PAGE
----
The Bank of Japan on Tuesday further eased monetary policy, increasing its asset purchase programme by 10 trillion yen ($130 billion) to about 65 trillion yen, as it looks to end deflation.
It also said its policy board voted unanimously to keep the key interest rate unchanged at between zero and 0.1 percent.
"For the time being, the bank will pursue powerful monetary easing by conducting its virtually zero interest rate policy and by implementing the Asset Purchase Program mainly through the purchase of financial assets," the BoJ said in a statement.
The easing, which follows a similar step in October, is intended to help nudge the year-on-year inflation rate to 1.0 percent, the bank said.
"The outlook for Japan's economy continues to entail high uncertainty regarding the prospects and outcomes of the European debt problem, the supply and demand balance of electricity and the effects of the yen's appreciation," it said.
"The goal of overcoming deflation will be achieved through such efforts to strengthen growth potential and support from the financial side," the bank said.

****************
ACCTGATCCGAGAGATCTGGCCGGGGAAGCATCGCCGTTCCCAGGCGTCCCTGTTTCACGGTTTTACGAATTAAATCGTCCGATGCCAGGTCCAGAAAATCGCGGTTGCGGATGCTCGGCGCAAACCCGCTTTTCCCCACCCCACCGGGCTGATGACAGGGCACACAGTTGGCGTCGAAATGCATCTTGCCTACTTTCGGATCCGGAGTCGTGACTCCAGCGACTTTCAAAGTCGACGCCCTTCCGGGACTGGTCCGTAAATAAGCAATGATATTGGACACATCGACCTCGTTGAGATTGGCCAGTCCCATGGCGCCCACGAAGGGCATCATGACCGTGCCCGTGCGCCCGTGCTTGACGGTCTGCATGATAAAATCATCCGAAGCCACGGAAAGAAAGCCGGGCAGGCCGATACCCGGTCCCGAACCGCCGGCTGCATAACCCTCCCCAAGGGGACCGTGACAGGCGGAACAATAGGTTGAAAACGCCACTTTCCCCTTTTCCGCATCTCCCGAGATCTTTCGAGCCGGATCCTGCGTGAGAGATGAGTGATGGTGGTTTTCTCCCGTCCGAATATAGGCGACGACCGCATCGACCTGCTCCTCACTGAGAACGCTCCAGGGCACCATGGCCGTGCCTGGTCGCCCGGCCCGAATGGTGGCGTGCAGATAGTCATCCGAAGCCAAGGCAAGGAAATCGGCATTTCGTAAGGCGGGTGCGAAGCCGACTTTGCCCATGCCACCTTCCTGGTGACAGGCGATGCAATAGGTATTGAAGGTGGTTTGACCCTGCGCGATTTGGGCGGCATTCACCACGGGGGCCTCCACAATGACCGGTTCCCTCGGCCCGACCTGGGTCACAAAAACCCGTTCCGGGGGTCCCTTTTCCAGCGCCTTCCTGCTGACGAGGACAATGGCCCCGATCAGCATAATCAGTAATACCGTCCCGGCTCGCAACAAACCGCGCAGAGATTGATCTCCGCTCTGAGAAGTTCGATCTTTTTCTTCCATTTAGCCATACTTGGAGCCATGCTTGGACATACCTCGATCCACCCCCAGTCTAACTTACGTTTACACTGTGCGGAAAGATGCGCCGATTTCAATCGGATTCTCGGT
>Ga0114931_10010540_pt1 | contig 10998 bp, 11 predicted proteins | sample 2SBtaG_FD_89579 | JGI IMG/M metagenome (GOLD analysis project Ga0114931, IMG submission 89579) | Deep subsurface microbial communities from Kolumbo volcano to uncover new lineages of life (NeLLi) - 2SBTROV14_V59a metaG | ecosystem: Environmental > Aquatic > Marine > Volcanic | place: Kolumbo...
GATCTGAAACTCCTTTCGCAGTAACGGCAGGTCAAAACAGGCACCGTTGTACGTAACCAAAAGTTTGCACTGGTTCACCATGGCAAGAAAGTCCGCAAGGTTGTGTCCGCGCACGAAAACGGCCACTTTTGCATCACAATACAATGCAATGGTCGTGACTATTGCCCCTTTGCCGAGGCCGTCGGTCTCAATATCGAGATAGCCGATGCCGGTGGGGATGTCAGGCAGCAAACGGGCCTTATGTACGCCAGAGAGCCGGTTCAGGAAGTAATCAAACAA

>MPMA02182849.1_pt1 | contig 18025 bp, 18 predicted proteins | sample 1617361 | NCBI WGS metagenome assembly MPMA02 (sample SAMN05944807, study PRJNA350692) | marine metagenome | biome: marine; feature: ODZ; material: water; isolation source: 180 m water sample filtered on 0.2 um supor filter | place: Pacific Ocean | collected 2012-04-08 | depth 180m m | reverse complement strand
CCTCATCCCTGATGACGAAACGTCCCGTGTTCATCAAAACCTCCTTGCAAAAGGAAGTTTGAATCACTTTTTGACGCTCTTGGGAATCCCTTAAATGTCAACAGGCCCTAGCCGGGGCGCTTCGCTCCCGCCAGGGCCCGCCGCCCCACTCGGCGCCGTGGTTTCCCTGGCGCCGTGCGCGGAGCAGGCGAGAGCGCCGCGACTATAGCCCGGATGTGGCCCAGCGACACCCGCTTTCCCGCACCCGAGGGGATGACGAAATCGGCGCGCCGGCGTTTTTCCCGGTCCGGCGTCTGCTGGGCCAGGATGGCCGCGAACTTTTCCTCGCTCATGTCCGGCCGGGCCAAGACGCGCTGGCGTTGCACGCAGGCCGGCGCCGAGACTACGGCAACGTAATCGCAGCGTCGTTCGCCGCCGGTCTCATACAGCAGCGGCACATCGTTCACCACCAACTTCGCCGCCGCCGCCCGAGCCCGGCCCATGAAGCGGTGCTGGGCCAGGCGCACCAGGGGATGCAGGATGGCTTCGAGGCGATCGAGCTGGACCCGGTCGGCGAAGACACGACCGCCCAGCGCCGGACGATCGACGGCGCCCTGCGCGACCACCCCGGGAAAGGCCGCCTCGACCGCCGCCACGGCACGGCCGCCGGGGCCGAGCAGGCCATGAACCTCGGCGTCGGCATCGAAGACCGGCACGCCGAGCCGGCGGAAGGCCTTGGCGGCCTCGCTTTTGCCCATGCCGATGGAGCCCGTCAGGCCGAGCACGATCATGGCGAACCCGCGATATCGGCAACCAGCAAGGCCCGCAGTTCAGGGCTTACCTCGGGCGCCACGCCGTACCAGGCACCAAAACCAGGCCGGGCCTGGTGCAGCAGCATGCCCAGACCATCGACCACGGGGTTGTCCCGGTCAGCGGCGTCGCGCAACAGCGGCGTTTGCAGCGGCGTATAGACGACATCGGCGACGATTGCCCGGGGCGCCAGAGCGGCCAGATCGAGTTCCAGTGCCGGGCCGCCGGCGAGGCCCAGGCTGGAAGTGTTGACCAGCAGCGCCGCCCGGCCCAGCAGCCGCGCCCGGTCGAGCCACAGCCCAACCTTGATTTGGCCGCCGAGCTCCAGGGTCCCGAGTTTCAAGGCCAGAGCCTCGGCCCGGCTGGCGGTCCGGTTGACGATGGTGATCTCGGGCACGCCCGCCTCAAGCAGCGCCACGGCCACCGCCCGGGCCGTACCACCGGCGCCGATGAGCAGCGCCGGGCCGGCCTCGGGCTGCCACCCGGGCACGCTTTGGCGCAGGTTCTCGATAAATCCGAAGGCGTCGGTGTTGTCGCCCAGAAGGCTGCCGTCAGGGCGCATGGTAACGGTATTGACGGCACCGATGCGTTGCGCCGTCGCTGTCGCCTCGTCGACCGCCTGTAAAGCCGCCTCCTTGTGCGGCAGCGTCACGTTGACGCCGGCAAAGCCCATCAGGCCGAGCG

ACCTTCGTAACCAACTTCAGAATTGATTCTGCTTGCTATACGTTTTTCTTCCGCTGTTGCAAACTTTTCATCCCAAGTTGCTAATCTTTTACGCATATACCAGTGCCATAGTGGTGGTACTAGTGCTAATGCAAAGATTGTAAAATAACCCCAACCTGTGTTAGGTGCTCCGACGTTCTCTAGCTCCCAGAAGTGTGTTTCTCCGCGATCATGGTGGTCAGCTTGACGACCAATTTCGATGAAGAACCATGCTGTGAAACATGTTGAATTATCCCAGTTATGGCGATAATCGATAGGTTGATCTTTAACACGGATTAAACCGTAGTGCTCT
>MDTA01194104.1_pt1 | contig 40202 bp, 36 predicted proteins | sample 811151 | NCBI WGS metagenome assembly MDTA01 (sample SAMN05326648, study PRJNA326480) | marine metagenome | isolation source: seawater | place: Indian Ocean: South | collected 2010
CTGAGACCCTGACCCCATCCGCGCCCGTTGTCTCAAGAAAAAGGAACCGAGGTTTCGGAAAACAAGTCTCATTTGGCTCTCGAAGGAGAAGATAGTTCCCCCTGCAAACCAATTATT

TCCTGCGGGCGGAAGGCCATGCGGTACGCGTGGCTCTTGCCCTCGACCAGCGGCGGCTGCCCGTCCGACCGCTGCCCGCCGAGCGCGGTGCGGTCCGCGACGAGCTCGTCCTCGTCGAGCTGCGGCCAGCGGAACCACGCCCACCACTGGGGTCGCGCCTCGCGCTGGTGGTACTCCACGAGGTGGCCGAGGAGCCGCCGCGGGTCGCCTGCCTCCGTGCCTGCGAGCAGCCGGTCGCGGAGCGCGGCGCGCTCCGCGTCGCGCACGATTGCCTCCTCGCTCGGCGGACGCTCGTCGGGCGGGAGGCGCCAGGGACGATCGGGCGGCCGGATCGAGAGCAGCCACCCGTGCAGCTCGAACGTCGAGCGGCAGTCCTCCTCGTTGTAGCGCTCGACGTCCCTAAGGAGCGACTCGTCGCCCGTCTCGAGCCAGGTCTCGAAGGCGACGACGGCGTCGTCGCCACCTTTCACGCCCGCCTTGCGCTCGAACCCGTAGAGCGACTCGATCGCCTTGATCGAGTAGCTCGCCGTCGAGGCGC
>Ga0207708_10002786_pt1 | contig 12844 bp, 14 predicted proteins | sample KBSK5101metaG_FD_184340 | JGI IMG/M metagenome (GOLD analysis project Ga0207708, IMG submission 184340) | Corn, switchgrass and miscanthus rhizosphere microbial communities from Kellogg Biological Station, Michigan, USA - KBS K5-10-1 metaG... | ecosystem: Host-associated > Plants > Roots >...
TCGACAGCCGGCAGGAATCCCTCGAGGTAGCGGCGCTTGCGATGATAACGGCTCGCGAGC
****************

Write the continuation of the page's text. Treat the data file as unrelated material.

The BoJ action strengthened the dollar against the Japanese unit, with the greenback buying 77.92 yen, up from 77.59 before the announcement, while the benchmark Nikkei index moved into positive territory in afternoon trade.
The Nikkei was 0.65 percent up at 9,057.50 at about 0430 GMT, after ending the morning session 0.15 percent lower at 8,985.79.
The additional easing "was certainly a surprise to the currency market," UBS senior dealer Hirotsugu Inoue told Dow Jones Newswires.
Additional easing by a central bank increases the supply of money in the economy, therefore weakening the currency.
The move comes a day after Japan said its economy shrank a worse-than-expected 2.3 percent on an annualised basis in the final three months of 2011, owing to the strong yen, falling overseas demand and record flooding in Thailand that hammered production.
The world's number-three economy shrank 0.6 percent quarter-on-quarter, the Cabinet Office said, and 0.9 percent through 2011. It grew 4.4 percent in 2010.
The contraction was more severe than the annualised 1.6 percent drop forecast by economists surveyed by Dow Jones Newswires.
It also sharply contrasted with a revised 7.0 percent annualised growth for the July-September period, which was in part boosted by post-March 11 reconstruction.